Markus Junianto Sihaloho
The State Audit Agency (BPK) is pushing global organizations to adopt a post-disaster relief management standard, chairman Hadi Purnomo, said on Monday.
Speaking at the opening of the sixth meeting of the Working Group on Accountability for and Audit of Disaster-Related Aid (WGAADA) in Yogyakarta on Monday, Hadi expressed his hope that participants of the meeting would be able to devise such a standard.
“Hopefully from this meeting, there will be a reference for a disaster relief management audit that can be used as an international standard,” Hadi said.
The three-day meeting is being attended by audit agency representatives from 14 countries that are members of the International Organization of Supreme Audit Institutions (Intosai), as well as representatives from Nongovernmental organizations dealing with financial and international transparency.
Hadi said that with the standard, all relief funding for natural disasters — both from the state budget or from off budget sources — will be under broader supervision.
“This audit is not make disaster relief more difficult. On the contrary, it is to make the funds [easier to] use,” Hadi said.
Intosai WGAADA chairman Gijs M. de Vries said that there were actually two aims in standardizing disaster fund audits.
First, de Vries hopes to seek ways to audit the preparedness of high-risk natural disaster countries; he said it’s important for people to know whether their government is truly ready to cope with disaster.
“Therefore if there is a disaster in the future, it can be dealt with. All this needs to be tested, and these preparations must also be audited,” de Vries said.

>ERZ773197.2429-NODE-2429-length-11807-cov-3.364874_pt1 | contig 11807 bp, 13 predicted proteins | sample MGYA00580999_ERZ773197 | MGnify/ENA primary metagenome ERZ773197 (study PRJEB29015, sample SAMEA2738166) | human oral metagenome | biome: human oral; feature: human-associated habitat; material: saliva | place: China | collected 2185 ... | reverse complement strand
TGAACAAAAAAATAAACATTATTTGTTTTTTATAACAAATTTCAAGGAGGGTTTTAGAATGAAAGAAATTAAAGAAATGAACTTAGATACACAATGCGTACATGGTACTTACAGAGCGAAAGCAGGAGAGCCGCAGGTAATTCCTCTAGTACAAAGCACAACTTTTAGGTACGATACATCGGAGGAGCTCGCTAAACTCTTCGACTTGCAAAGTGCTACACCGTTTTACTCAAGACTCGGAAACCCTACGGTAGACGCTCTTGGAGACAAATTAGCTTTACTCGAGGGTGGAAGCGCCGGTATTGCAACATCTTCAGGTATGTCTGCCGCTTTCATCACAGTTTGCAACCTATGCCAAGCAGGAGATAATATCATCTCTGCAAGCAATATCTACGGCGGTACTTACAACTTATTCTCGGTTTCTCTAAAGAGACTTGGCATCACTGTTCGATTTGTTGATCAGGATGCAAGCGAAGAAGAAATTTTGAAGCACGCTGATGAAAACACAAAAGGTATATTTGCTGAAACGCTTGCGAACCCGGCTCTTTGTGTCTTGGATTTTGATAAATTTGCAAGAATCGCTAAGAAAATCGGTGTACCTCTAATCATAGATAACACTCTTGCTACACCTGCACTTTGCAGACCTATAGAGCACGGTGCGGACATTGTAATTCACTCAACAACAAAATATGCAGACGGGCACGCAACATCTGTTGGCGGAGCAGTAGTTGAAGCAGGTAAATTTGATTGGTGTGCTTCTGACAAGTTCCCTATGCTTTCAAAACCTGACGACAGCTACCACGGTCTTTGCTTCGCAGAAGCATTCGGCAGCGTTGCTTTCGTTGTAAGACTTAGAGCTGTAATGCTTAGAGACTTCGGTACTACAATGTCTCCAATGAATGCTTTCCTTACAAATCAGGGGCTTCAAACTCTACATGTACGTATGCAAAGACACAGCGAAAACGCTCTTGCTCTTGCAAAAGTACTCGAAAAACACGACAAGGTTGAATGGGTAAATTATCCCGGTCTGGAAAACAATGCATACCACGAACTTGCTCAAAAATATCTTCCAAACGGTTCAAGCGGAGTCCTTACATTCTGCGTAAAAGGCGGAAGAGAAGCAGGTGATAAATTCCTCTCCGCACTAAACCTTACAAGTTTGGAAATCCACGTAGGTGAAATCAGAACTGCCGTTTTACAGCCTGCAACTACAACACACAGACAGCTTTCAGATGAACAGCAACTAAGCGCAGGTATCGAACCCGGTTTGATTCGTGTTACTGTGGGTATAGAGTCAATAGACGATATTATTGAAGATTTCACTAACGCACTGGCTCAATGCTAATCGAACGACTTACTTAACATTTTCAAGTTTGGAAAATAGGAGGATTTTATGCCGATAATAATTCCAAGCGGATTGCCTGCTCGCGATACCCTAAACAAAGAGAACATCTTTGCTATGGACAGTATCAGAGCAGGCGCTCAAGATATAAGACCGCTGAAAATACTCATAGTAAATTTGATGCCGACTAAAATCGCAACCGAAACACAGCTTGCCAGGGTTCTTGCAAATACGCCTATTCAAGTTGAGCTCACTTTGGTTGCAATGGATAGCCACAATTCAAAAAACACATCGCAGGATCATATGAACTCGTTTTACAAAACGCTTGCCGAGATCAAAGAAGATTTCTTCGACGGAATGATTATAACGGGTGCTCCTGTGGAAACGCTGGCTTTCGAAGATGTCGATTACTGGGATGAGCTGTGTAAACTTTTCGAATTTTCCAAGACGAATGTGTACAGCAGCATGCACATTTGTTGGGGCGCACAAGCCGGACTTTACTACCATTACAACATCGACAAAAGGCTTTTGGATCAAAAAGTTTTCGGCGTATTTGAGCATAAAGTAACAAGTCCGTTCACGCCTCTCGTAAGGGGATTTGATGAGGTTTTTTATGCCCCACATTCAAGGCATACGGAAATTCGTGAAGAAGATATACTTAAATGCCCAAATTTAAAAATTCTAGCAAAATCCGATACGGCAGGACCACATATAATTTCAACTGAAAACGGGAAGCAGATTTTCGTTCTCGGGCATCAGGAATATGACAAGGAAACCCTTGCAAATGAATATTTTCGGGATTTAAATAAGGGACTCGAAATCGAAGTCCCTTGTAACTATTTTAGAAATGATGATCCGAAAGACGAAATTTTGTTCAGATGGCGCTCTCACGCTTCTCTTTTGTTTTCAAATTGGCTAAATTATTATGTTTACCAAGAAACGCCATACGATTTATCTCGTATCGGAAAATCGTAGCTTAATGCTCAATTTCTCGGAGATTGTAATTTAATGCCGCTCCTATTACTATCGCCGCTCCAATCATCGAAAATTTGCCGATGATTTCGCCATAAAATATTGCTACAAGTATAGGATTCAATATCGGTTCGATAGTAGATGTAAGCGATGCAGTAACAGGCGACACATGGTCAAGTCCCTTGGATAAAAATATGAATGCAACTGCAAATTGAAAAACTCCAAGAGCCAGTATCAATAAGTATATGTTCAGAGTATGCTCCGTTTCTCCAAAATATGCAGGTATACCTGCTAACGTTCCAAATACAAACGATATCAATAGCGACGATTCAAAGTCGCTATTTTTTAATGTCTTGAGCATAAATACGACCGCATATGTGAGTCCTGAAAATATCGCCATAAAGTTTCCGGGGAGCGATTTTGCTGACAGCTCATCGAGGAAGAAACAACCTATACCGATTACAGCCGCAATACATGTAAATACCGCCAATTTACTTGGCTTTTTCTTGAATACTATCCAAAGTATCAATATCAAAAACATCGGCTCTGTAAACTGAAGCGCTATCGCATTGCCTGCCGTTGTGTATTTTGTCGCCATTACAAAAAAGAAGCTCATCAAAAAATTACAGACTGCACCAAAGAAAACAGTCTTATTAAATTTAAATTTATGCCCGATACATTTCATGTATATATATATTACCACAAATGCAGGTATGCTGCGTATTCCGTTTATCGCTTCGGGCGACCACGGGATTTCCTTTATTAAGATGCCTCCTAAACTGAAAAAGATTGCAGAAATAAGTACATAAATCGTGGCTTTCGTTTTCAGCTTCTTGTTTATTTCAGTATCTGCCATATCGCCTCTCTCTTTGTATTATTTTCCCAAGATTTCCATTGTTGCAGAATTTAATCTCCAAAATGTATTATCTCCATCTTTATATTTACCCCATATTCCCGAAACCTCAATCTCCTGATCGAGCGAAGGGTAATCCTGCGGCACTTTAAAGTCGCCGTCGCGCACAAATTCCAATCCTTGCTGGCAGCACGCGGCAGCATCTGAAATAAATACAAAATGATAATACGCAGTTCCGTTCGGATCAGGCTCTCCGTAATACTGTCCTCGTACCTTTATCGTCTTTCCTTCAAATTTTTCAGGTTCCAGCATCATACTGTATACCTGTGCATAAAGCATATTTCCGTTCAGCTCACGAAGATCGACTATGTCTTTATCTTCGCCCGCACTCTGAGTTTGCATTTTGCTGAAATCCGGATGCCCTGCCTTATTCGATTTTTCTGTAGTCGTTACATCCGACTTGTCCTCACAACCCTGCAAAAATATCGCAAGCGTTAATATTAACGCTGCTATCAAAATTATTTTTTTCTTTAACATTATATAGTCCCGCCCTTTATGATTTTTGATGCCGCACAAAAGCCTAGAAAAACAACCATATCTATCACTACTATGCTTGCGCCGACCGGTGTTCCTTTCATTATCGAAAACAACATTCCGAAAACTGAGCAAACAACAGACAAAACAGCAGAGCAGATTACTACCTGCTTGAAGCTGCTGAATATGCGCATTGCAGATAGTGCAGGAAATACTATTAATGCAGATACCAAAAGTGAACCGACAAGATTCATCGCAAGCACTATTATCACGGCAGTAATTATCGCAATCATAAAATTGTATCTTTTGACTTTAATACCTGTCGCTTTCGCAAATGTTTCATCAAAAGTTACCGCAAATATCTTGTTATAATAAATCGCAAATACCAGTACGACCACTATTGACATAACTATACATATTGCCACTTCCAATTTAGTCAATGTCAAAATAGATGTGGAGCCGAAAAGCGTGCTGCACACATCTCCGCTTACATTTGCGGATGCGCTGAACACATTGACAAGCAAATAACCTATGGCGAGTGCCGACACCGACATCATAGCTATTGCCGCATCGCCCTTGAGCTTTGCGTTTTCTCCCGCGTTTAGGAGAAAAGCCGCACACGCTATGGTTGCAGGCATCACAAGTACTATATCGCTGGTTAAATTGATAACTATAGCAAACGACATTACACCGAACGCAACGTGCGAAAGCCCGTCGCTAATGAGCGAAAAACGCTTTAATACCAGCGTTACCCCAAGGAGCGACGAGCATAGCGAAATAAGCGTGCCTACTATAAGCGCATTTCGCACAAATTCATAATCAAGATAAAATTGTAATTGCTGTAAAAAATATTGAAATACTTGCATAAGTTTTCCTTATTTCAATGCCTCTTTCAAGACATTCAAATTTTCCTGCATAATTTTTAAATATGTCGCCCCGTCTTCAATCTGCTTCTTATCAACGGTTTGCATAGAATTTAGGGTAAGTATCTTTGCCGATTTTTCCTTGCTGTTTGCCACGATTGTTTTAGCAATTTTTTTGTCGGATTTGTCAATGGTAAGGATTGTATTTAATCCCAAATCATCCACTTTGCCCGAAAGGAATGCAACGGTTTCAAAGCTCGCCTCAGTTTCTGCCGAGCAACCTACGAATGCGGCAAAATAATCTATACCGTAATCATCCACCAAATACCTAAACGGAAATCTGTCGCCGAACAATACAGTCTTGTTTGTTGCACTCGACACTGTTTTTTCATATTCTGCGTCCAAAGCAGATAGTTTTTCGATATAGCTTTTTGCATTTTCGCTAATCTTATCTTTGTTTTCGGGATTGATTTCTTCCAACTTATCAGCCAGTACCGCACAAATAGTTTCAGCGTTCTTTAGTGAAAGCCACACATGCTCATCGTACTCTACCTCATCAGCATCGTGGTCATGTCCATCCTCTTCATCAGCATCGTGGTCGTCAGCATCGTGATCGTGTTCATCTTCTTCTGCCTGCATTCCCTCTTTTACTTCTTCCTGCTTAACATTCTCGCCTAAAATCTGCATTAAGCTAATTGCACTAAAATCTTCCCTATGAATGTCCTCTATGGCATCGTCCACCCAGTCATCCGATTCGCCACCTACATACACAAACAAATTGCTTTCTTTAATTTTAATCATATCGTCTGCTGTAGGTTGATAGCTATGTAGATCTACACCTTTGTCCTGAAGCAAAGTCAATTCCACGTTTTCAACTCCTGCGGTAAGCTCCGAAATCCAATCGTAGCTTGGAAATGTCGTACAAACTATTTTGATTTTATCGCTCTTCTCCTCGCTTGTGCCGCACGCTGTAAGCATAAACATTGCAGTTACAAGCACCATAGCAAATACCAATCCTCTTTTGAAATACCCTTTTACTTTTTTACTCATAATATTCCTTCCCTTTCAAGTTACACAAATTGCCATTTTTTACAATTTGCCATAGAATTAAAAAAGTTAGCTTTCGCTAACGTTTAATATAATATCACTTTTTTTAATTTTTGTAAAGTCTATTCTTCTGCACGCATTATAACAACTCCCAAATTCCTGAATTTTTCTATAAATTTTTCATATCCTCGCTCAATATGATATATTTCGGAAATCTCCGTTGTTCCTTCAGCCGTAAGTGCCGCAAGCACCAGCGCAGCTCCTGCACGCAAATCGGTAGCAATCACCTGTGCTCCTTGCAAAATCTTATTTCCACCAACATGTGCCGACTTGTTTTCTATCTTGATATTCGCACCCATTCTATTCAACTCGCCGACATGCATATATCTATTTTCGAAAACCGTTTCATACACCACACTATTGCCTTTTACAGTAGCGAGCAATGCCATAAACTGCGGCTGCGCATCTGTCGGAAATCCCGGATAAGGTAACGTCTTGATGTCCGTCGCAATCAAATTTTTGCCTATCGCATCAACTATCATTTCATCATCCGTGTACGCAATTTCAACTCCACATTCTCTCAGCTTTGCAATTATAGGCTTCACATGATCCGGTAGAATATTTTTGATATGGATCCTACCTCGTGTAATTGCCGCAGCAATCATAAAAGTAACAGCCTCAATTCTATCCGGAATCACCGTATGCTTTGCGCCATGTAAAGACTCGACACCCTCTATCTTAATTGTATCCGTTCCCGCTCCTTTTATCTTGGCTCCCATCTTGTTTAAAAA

He said the audit should also not only cover disaster relief funds coming from state budgets, but also those from public and foreign donors.
“Politicians often promise aid, but the relief never comes. We have to make sure that tax money is being used to help the victims,” he added.
De Vries said that the initiative to prepare an international standard for disaster relief was prompted by the experience during the Aceh tsunami, where more than Rp 19 trillion ($2 billion) in funds from inside and outside the country were collected.
De Vries said that in the wake of the tsunami, a number of people pointed to the likelihood of corruption during the disbursement of the funds. Others urged emergency organizations to realize the gravity of the disaster, and to realize that waste and low accountability could not be accepted.
“We may not be able to stop corruption, but at least with this audit of disaster funds, the potential can be minimized to as little as possible,” de Vries said.